A Team of Russian Physicists from ITMO University have discovered that spherical silicon nanoparticles can be effectively heated up and concurrently produce light based on their temperature. According to the Researchers, these properties united with a good biocompatibility will facilitate usage of the semiconductor nanoparticles in nanosurgery and photothermal therapy.
The Researchers plan to manipulate the heating of the silicon particles in the future to internally burn cancer cells without affecting healthy tissue. The research findings have been published in the prestigious journal Nano Letters.
This is comparing golden and silicon nanoparticles: temperature dependence of optical response. (CREDIT - (c) ITMO University)
Doctors inject nanoparticles of biocompatible metals, such as gold, into a human body when executing photothermal therapy and nanosurgery. They concentrate the nanoparticles on a tumor and irradiate them with a laser. Biological tissues are transparent for infrared light, but metal nanoparticles absorb it well and change it into heat that burns cancer cells. However, measuring a local temperature of gold nanoparticles is a very tough task that, if not correctly done, could result in overheating and damage of healthy tissue. Scientists continue hunting for biocompatible substances that are able to heat up and simultaneously inform about their temperature.
The Physicists from ITMO University have found such a substance in silicon. As the latest study reveals, resonant silicon nanoparticles are heated up even quicker than golden ones as a result of the better resonant properties and, in contrast, can signal regarding their temperature by scattering light with varying wavelengths. Such scattering effect is referred to in optics as Raman scattering. Furthermore, this optical reaction can be registered without vacuum systems or complex devices that are required to trap signals from metals.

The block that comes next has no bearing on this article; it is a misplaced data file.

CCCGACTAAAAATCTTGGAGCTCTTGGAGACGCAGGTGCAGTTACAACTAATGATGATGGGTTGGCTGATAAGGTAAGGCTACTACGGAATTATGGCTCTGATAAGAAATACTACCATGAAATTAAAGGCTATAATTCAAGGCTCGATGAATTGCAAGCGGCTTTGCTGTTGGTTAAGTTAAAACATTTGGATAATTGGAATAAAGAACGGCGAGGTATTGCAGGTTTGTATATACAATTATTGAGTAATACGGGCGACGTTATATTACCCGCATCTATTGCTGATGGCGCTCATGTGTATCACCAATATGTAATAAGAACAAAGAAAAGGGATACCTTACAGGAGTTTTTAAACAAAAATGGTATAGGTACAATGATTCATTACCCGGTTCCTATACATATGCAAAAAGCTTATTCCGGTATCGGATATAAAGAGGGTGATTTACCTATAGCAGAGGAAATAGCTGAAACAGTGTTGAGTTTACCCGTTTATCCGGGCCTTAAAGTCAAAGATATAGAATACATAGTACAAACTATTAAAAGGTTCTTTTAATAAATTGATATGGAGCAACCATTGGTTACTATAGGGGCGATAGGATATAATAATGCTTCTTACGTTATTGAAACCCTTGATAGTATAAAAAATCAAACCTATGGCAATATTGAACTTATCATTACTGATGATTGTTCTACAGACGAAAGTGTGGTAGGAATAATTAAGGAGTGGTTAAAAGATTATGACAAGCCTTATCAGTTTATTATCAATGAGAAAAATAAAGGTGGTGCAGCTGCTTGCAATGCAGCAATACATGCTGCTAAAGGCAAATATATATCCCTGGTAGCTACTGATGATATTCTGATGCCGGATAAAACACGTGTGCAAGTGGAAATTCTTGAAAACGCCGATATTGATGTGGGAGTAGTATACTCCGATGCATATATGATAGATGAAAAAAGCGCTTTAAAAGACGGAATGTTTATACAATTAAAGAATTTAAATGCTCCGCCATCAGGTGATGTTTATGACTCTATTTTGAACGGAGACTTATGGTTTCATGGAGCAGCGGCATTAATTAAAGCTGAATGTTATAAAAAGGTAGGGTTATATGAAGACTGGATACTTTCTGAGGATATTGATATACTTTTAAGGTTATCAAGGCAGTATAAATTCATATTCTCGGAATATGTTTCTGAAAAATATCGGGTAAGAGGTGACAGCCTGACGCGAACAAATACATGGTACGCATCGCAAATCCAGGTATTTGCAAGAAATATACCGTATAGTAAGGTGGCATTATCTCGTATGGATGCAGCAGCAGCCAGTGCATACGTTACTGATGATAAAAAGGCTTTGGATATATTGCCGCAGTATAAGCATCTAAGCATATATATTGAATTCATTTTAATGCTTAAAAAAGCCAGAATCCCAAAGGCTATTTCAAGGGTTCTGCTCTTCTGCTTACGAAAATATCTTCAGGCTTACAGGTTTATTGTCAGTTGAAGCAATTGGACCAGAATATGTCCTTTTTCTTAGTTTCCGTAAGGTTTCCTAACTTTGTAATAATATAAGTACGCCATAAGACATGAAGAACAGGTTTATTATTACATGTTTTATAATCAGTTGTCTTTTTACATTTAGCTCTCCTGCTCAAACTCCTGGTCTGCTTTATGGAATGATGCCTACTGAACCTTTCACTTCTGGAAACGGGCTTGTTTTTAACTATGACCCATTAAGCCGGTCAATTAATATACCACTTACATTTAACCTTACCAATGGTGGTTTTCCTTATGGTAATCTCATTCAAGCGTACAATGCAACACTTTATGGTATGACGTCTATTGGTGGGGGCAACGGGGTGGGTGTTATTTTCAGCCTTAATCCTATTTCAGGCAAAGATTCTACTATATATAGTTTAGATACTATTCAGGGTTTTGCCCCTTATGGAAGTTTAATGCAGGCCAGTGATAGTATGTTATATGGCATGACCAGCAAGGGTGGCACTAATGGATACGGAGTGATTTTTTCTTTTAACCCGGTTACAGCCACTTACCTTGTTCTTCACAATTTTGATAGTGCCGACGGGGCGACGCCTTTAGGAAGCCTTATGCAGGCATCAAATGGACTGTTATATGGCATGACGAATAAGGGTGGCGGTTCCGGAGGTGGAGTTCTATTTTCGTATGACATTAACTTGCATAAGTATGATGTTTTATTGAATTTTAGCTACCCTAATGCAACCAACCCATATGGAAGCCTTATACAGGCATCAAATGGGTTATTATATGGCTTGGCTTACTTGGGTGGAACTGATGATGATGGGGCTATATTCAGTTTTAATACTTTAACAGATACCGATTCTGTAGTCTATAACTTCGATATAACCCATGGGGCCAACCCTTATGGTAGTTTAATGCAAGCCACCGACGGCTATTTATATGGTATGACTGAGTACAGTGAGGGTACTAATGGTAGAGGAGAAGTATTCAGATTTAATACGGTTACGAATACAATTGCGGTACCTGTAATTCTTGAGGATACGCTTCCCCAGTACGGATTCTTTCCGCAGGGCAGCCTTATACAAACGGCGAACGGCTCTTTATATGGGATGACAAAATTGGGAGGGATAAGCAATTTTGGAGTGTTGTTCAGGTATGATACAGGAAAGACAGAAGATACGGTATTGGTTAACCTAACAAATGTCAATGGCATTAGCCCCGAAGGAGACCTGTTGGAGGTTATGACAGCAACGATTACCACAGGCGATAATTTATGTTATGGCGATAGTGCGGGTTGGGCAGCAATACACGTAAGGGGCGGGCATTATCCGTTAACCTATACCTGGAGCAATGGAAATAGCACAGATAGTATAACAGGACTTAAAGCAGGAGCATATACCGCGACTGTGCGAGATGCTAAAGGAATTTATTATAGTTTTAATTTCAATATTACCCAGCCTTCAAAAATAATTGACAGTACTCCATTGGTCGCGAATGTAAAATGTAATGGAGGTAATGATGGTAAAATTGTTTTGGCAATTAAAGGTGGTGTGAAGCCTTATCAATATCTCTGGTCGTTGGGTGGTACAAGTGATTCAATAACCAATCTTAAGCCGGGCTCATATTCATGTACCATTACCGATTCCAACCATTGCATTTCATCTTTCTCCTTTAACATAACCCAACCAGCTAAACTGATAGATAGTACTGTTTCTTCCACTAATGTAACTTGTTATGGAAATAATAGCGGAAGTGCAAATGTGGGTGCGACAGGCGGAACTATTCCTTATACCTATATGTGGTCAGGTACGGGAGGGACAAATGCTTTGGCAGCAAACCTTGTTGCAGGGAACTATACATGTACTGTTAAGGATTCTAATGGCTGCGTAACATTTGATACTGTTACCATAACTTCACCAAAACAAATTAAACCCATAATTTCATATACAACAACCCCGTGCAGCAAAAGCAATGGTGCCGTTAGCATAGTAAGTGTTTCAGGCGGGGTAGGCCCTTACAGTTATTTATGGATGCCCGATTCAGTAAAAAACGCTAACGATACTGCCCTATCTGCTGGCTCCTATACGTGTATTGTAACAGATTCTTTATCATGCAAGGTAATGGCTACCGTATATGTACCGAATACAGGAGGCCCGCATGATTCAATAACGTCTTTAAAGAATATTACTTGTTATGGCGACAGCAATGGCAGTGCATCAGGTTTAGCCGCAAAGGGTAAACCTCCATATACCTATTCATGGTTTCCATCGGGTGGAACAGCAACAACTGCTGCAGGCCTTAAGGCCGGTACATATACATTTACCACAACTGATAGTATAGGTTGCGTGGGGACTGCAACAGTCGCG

Golden nanoparticles are widely used in photothermal therapy, photochemistry and nanosurgery. But the optical response of such agents does not give information about how much they are heated, because metals never re-emit Raman light signal. At the same time, it was known that silicon has an optical response that strongly changes with temperature. But no one imagined that a silicon nanoparticle can be used as an efficient heater, since it has significantly less optical losses than gold.
George Zograf, Graduate Student, Department of Nano-Photonics and Metamaterials, ITMO University
Recognizing that the optical reaction of silicon strongly relies on temperature and that this material is biocompatible, the Researchers tested how effectively the nanoparticles are heated up and how accurately one can register their temperature. The Researchers raised the temperature of silicon nanoparticles lighting them with laser and recorded the discharged Raman signal, which allowed concurrent temperature detection.
In the meantime, contrary to the golden nanospheres, the tested silicon particles were four times more efficient in changing laser radiation into heat. This would allow changing the nanoparticles' temperature using a less powerful laser beam without heating adjacent healthy tissue.
The Researchers trust that the semiconductor nanoparticles can be an inexpensive and safer substitute to metal.
In the future, one will be able to kill cancer cells with high precision by heating them with the help of such nanosystems. The real-time optical control of their temperature will prevent healthy cells from uncontrolled overheating.concludes Sergey Makarov, Senior Researcher of Department of Nanophotonics and Metamaterials, ITMO University